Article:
In 1869, one hundred years from the discovery of the Bay by Portola, the great Pacific Railroad was completed, and a new era began. For many years prior to the acquisition of California by the United States, the turning of the India trade, as all the South Sea and Pacific commerce was called, across the American continent, had been a favorite theme with prominent statesmen, and with such a harbor as that of San Francisco in our possession the consummation of this grand idea seemed at hand. For this the trans-continental railroad was necessary, and with its completion the turning of the current commenced. Gradually it is increasing, and lines of mammoth steamers, heavily laden with the costly products of Asia, now cross the Pacific with the regularity of ferry boats upon some inland water. Many lines of railroad now radiate from the city in every direction to the interior, and fleets of fast sailing steamships go seaward to all points of the compass. Every year new railroads are built, and new, larger and faster steamers enter upon the course and compete for the business, till it seems the hopes of our far-seeing statesmen are near fruition. The growing commerce of the Pacific, centering at San Francisco, commands the greatest enterprise and the highest engineering skill to accommodate, and steamships of 5,000 tons burden have been built for it, the finest that ever floated. Such are for the line to Japan and China, and lesser ones, though still of great size, ply to every port on the coast; to the Hawaiian Islands, to New Zealand, Australia, and other islands of the Pacific. The steam lines and railroad routes that concentrate trade in this city are too numerous to individualize; but they continue to multiply and thrive as the business of the country grows.

In no section of the world is there greater prosperity in general, and so little poverty and suffering as in San Francisco. The abject poverty observable in most large cities is here most entirely unknown. The city is broadly extended, and the pleasant residences which line the streets for many miles from the center of the town are the property of the thrifty occupants. While prosperity in small fortunes is so general, there are perhaps more individuals and firms who can count their wealth by millions than in any other city of twice the population, wherever situated. A recent newspaper report gave a list of over seventy names of individuals and firms, chiefly the former, who were worth over one million dollars, and the most of these estimate their fortunes at from five to twenty millions, vast amounts being in mining, milling and railroad stocks.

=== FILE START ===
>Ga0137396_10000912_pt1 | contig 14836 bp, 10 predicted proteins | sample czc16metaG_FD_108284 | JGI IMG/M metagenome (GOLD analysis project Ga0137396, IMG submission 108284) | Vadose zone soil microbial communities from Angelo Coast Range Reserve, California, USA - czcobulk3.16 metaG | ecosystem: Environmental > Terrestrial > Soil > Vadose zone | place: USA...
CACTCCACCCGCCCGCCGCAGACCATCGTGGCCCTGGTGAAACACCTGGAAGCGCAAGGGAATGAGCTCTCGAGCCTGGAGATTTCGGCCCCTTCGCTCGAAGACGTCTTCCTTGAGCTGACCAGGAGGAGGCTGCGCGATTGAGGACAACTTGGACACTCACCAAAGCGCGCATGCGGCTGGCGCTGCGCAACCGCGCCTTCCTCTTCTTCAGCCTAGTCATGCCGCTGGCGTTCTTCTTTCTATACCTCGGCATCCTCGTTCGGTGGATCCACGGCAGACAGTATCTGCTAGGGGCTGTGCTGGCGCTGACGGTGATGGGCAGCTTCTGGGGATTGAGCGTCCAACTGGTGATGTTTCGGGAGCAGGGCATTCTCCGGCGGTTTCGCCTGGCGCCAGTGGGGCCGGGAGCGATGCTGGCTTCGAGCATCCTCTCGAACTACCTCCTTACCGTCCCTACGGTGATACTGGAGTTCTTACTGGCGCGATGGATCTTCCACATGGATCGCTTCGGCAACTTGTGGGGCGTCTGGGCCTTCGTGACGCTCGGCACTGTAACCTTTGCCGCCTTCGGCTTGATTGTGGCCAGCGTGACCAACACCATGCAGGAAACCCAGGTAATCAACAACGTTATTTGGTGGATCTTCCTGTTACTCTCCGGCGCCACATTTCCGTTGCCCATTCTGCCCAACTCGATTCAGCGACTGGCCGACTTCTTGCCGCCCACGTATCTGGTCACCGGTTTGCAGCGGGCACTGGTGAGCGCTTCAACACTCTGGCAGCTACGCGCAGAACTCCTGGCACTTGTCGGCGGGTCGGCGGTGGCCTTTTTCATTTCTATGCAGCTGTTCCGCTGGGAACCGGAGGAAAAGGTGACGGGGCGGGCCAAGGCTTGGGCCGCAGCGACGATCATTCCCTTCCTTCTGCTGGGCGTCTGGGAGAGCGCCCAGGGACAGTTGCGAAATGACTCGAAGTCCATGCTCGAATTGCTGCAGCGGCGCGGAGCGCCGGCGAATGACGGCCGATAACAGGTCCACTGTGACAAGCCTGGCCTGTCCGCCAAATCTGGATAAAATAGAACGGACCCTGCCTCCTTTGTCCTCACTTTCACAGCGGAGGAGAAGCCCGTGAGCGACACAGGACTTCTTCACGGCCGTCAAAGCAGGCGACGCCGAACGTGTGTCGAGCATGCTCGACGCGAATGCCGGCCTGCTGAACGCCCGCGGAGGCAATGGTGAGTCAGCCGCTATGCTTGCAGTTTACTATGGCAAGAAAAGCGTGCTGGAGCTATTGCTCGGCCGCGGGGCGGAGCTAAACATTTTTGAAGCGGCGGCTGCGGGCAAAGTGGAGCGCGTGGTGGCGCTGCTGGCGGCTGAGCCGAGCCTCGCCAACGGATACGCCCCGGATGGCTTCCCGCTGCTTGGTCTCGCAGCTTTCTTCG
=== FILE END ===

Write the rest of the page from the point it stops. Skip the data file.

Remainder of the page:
The hotels of San Francisco are unsurpassed in the world in magnitude, elegance of appointments, and generous management. The principal ones, the Lick, Occidental, Grand, and Cosmopolitan, would be the pride of any city, and these are followed by a series of superb though less costly hotels, and a vast number of every grade. The Palace Hotel, just completed, covers an area of it 96,000 square feet, having seven lofty stories, and will surpass in size, capacity, elegance and completeness of accommodation, any similar establishment in the world. The drinking saloons are a feature of the city, numbering about 2,000, some costing in their furniture and adornments from $20,000 to $30,000. The dry goods and jewelry stores are numerous, and many are fine expositions of exquisite taste and expensive display. Of benevolent institutions San Francisco claims preeminence; every race, nationality and religion, composing its cosmopolitan population, maintaining its hospital and mutual aid societies, and many elegant buildings are erected for these purposes.